TWO DAYS until the official release of Mountain. So much news coming your way today, new reviews, new playlists adds, continued success leading up to this release and we want to thank all of you again for your role in helping getting the word spread and turning people on to our music.

Today I’ll break down the first track on the album “The Great Unknown”. Lyrically this is one of my favorite songs I’ve ever written. It’s set in the open western landscape as early Americans travel west. The songs meaning is really that no man knows his future. No two days are exactly alike in our lifetime, and if you make plans and think you know exactly how your life will go you can bet it will not follow that path. I was focusing on settlers moving west and how that must have felt, not knowing what the future would hold, so many obstacles, such beautiful land, how native Americans must have felt. Life was so hopeful then, but also so fragile.

First verse a stranded young husband has lost his wife, standing on a hill, looking up and questioning God. Meanwhile his brothers have made it out west and have hit gold. Their sister broke, has turned to prostitution in an effort to stay alive.

Second verse we have an man coming back north from a train robbery in mexico, perhaps to get money to start his family back home. In the meantime his wife at home has taken up with another man, by the time that he gets home he has lost what he sat out to build.

Third verse a solider has returned from a battle and finds a war tribe has destroyed his home and killed his family. It discusses the topic of revenge and war and how that cycle never seems to end.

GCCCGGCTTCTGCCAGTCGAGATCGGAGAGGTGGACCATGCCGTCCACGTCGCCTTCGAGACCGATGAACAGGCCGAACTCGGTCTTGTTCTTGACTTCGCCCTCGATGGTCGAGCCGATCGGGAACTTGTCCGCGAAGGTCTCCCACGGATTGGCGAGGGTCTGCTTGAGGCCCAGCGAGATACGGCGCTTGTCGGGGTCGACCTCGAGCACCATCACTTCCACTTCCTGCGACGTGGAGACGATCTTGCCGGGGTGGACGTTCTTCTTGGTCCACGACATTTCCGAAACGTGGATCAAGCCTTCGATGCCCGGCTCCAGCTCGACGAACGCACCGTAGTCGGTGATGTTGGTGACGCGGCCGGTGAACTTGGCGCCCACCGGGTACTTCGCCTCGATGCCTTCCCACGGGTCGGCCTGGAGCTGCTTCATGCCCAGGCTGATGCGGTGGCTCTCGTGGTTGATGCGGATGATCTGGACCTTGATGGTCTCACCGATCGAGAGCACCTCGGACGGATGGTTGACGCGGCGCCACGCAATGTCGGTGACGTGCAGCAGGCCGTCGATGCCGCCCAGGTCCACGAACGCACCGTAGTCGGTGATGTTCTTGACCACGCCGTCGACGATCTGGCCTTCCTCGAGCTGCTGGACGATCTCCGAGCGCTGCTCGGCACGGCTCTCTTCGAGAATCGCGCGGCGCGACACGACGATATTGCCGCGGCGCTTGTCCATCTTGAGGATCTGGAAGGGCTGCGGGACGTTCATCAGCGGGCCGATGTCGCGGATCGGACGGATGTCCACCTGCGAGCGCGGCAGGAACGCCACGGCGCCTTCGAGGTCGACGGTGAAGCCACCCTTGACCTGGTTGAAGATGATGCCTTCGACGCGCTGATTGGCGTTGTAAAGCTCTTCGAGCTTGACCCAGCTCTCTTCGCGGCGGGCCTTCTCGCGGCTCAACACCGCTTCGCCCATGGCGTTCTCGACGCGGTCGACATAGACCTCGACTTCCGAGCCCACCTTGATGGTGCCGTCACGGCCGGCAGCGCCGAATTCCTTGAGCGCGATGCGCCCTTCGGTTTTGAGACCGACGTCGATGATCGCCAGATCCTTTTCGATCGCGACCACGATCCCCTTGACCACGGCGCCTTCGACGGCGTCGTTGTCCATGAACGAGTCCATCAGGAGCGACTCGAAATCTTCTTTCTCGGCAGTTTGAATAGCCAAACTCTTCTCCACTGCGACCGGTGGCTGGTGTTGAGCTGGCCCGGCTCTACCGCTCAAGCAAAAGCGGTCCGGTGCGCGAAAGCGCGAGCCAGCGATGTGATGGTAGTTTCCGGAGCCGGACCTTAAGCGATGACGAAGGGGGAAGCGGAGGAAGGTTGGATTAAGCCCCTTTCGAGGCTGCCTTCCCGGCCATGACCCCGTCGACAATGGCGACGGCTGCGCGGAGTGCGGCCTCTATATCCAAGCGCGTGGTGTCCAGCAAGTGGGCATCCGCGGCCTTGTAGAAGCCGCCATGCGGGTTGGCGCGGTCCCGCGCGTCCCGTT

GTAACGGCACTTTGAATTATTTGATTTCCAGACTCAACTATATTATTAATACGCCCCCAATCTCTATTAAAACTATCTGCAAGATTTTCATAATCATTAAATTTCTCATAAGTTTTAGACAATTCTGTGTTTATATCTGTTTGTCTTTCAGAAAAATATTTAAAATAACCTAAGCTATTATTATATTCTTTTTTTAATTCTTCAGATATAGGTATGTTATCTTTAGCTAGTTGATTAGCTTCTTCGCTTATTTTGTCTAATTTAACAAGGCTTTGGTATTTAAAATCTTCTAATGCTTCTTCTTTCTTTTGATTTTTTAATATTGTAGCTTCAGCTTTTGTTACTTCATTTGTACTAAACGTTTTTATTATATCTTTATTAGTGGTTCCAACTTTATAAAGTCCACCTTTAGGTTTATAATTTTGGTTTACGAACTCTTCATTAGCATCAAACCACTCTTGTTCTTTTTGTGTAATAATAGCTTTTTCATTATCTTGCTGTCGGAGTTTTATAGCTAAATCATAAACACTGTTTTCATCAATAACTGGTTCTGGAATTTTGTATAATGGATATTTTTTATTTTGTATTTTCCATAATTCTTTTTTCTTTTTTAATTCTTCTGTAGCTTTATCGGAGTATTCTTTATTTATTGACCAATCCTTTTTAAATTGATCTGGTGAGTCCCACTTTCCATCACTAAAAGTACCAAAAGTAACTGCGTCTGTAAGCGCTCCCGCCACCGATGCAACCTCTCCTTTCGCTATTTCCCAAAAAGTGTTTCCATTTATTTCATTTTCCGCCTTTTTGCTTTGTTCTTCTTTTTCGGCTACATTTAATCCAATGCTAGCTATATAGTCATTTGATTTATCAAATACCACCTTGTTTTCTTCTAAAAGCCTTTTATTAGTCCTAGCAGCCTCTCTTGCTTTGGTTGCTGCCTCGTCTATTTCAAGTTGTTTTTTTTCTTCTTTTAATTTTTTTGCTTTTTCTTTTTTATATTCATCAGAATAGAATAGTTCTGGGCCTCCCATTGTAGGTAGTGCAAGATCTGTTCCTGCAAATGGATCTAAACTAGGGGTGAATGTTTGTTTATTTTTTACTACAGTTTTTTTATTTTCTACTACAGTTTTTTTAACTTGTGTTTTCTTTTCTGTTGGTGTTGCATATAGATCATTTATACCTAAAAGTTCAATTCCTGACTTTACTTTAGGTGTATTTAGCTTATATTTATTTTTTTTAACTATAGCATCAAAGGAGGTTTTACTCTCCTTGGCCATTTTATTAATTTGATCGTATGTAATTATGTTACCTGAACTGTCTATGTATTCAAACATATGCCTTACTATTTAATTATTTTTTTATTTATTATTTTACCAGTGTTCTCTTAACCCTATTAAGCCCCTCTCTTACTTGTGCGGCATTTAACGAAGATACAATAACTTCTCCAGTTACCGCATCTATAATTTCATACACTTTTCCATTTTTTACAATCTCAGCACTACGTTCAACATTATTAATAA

The Great Unknown

Young man stands high on a hill shakes his fists at the sky above.
Down below in the valley there’s a grave with a name of a woman he loved.
Out west cross the rivers and plains now his brothers striking rich with gold
Their sister in hotel room working money off a man she knows

Just beyond the great unknown
Are the answers that nobody knows
Just beyond the great unknown
Are the answers that nobody knows

Pale rider on a jet black mare, got a rifle and a .44
500 dollars from a train he robbed down south in Mexico
Back home now his wife got a suitor, got a ring and an evening gown
By the time that he reach Sioux City, she done laid that poor boy down, down, down

Just beyond the great unknown
Are the answers that we will never know
Just beyond the great unknown
Are the answers that nobody knows

Red man with a scalp in his hand on a horse that he calls war
Soldier just beyond two days ride walks back in through his front door
Someone always gotta debt to pay, someone always gotta settle the score.
No matter how the blood is shed, someone always wants more, more, more.

Breaking down the songs of Mountain, day five – “Friend of Mine”

FIVE days now until the release of MOUNTAIN. We have some very cool announcements coming, and more good news. We have surpassed expectations and could not be happier about things happening in the Cold Stares world. So much of our success and these good things are because of YOU, our fans being relentless in spreading the word. Press release on Sleeping With Lions coming shortly today. In the mean time I’ll break down one of our favorites from the album “Friend of Mine”….